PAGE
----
Author of "Embracing Auschwitz" and "Mensch•Marks: Life Lessons of a Human Rabbi - Wisdom for Untethered Times." Winner of the Rockower Award, the highest honor in Jewish journalism and 2019 Religion News Association Award for Excellence in Commentary. Musings of a rabbi, journalist, father, husband, poodle-owner, Red Sox fan and self-proclaimed mensch, taken from essays, columns, sermons and thin air. Writes regularly in the New York Jewish Week and Times of Israel.
Saturday, February 13, 2010
Avi Schaefer z'l
I didn't know Avi Schaefer first-hand, but the 21 year old Brown University freshman who was senselessly killed by a reckless driver in Providence, R.I. early Friday morning could just as easily have been my own son.
My son Ethan was a friend of his, as well as a fellow freshman seriously engaged in Israel advocacy, who happened to have a rabbinic father. So when Ethan called me on Friday, it is with some justification that he said, "If you hear anything about someone who was killed, it wasn't me." But then he added, "It was my friend."
As thankful as I am that it wasn't him, I'm shaken nonetheless, moved by the cruel randomness of the loss and touched by the impact Avi had in so brief a time. We often talk of potential when speaking of young adults. Avi's potential was vast, and it was already being realized.
He started college late because he served in the IDF for three years. He came back from the Israeli military to a very different kind of war, and immediately Avi became engaged in the battle for peace on a major college campus. He was not a "my-country-right-or-wrong" defender of Israel. Instead, he reached out to the other side. His outreach was not always reciprocated, however. Read this column he wrote last fall in the Brown Daily Herald. He said:
"Let’s figure out how we can work together to do something productive to honor your name and find our common ground. I am here, ready and anxiously waiting for you to work with me, not against me. Do not give me another reason to lose hope, because my patience is sadly running out.”
Avi already had begun discussion with a Brown professor to create a course that would allow real dialogue to take place. Meanwhile, his final project for the Israel committee was a major fundraiser, not for Israel, but for Haiti, which last week raised $4,000 on campus. Ethan tells me the whole thing was Avi's idea and he quickly had become a leader of Hillel's Israel committee, even as a freshman. Everyone looked up to him. Here's Avi's final blog post, describing that event.
He was loved by students, professors and many in the Providence community, touching more lives than one would think possible in so brief a time. He was advising the Providence police SWAT team, sharing the lifesaving skills he had learned in Israel.
Unfortunately, none of those skills could save him early Friday morning. No doubt Avi had traversed many dangerous valleys of the shadow of death during his tour of duty with the IDF. But that could not save him from a single (presumably) drunk driver at 2 AM on Thayer and Power Streets in Providence.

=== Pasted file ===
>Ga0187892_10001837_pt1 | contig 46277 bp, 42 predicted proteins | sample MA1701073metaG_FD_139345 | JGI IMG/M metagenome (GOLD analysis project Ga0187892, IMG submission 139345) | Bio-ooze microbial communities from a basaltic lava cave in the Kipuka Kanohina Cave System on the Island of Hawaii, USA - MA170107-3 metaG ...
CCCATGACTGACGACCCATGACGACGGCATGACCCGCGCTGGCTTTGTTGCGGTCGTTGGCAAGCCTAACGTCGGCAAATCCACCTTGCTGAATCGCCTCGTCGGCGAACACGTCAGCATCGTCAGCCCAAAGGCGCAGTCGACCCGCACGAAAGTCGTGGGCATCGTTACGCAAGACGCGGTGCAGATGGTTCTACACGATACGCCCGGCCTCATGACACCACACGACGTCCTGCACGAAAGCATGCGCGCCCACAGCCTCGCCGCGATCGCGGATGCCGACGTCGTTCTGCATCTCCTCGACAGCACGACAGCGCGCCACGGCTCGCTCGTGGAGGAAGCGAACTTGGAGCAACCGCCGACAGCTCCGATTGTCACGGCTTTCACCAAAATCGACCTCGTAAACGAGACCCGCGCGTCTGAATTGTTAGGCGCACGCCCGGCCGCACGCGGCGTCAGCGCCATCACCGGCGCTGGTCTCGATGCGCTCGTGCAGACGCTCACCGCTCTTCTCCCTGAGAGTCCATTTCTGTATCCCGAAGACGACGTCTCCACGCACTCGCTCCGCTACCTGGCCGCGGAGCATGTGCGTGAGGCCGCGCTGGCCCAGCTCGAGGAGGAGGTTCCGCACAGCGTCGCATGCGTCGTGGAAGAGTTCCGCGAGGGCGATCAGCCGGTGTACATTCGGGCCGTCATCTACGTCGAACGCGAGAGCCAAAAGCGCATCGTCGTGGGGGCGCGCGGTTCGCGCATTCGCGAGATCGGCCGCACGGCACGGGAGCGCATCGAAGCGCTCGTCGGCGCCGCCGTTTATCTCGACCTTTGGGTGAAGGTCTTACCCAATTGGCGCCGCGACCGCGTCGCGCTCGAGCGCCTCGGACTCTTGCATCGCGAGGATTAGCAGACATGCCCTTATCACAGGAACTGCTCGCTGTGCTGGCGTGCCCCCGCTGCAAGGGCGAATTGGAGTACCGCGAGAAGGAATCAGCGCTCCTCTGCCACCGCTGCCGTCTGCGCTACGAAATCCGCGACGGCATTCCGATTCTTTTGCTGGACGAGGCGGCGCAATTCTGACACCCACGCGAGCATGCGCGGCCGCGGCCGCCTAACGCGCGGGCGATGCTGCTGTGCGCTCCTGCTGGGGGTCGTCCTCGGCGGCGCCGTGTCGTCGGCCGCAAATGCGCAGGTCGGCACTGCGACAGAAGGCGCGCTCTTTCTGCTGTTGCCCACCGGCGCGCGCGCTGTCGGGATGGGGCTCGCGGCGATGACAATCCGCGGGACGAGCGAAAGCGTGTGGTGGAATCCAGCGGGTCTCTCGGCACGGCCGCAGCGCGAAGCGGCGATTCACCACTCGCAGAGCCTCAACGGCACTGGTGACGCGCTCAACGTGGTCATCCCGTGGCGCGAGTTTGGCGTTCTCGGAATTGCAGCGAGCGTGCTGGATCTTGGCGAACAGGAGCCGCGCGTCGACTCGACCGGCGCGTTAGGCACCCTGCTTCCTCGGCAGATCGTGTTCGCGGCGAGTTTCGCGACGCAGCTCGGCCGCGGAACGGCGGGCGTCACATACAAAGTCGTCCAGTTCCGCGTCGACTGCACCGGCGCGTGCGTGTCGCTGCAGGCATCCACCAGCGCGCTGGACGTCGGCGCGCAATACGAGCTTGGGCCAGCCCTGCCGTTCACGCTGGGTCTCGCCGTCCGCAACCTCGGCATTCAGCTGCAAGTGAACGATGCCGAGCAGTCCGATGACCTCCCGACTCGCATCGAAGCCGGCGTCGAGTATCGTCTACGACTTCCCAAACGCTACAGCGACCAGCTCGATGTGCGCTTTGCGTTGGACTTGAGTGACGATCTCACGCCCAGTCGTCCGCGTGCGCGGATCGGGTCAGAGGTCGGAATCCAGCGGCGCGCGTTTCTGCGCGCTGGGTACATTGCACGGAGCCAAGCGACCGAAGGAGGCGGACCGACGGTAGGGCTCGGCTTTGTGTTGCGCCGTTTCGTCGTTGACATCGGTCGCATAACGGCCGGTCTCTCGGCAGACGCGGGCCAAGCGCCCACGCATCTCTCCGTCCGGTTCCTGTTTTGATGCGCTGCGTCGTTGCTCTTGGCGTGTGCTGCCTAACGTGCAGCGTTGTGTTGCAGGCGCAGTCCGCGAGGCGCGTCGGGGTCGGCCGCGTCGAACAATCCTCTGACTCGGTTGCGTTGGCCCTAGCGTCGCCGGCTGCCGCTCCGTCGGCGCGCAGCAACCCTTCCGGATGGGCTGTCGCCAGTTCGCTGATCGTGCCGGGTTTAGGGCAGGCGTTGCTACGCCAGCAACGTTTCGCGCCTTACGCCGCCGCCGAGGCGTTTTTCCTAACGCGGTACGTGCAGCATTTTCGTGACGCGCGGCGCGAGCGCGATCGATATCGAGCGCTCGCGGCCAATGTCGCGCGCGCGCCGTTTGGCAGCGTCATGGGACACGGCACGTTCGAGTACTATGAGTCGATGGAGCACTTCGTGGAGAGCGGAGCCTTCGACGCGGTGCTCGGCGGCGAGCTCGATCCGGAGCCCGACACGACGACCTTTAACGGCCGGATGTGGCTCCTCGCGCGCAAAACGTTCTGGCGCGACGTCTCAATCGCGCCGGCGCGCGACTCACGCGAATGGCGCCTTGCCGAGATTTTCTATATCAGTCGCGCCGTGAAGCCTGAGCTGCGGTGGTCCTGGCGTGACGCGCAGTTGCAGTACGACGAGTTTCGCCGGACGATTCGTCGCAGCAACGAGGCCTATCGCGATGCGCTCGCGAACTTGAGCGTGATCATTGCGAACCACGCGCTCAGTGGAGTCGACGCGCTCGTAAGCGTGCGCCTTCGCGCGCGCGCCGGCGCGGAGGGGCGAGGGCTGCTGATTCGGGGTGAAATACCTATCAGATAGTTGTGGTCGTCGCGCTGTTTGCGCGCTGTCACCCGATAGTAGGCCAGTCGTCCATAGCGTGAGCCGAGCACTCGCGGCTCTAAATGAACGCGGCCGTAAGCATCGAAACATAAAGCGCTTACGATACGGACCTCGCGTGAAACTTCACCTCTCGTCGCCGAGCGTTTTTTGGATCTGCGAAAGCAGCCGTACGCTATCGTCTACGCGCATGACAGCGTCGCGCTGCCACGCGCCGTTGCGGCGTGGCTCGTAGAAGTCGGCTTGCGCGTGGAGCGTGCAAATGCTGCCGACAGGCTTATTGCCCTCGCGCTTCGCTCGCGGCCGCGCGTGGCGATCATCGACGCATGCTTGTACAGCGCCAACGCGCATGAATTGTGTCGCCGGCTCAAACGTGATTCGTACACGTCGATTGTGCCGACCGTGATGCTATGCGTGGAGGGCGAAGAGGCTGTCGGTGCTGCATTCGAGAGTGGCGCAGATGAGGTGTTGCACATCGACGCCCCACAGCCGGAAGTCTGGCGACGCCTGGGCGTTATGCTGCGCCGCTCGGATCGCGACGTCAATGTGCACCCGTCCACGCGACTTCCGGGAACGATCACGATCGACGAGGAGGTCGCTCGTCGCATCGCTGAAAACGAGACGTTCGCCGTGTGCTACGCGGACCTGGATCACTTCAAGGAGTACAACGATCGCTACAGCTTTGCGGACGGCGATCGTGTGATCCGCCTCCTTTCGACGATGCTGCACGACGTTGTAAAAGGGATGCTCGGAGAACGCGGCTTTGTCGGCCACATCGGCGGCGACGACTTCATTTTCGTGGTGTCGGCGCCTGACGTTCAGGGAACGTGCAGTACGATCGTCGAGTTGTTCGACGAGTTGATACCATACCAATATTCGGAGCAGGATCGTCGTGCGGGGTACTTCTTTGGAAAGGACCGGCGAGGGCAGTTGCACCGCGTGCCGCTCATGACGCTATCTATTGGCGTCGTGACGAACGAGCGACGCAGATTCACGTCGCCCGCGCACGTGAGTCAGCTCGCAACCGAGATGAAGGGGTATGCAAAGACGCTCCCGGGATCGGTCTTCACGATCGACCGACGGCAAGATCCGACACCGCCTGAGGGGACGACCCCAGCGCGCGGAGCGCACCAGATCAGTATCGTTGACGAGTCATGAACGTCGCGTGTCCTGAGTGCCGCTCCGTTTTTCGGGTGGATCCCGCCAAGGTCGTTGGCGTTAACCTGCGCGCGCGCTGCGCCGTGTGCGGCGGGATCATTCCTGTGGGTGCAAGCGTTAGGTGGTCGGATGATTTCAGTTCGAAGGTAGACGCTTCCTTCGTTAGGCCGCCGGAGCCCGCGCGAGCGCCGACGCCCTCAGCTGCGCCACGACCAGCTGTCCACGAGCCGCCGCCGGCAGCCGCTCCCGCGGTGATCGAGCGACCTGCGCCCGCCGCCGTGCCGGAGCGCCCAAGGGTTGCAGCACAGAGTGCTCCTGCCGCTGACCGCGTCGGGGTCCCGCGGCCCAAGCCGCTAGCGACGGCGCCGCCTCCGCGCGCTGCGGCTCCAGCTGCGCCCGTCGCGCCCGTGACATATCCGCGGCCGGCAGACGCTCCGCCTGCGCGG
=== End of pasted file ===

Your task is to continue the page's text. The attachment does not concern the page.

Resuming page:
Brown Hillel was packed on Friday night, overflowing with sadness. Brown's president, Ruth Simmons, a visible presence in the Hillel building during the day, also shared in their Sabbath prayers that evening. She called Avi "a young man of inordinate strength and integrity." Read her entire letter here. The entire campus has been hit very hard by this. Read coverage of the Brown community's reaction from the Brown Daily Herald.
There are deep theological questions that need to be asked at some point, questions that Avi's father has no doubt faced often from grieving parents. Now is not the time to speculate why there was no providence on Thayer Street last week.
If students become more attuned to Israel's desire for peace through Avi's example, perhaps some comfort will be gained. How many American teenagers simply drop everything and join the IDF? That kind of sacrifice and dedication are so rarely seen. Maybe this supreme sacrifice will inspire someone else to build the same kind of bridge, one that can link the holy stones of Jerusalem to the ivy covered walls of American academe.
The students of Brown Hillel are creating a t-shirt in Avi's memory, with the verse from Psalms, "Seek peace and pursue it," to raise money for a new fund that has been established in his memory. See the design and details here.
The funeral was at Stephen S. Wise Temple in Los Angeles on Monday, Feb. 15. It was streamed to Providence and Israel and can be seen online here. The two hours you invest in watching it will change your life.
Condolences can be sent to: Rabbi Arthur and Laurie Gross Schaefer 4598 Camino Molinero Santa Barbara, CA 93110.
Among the many beautiful selections recited at his funeral was this poem by Hannah Senesh, another brilliant young soul, cut off far too soon: "To die."
To die… so young to die… no, no, not I.
I love the warm sunny skies,
Light, songs, shining eyes,
I want no war, no battle cry –No, no…not I.
But if it must be that I live today
With blood and death on every hand,
Praised be He for the grace, I'll say
To live, if I should die this day…
Upon your soil, my home, my land
My heart goes out to his family at this difficult time.
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What can I say? You have spoken for us too, Parents of Avi's friend, Aaron. Friends since their trip to study In Israel on EIE. Thansk yo for reachng out to your community to share Avi's life.
D'vorah and Alan Horn-Greenberg
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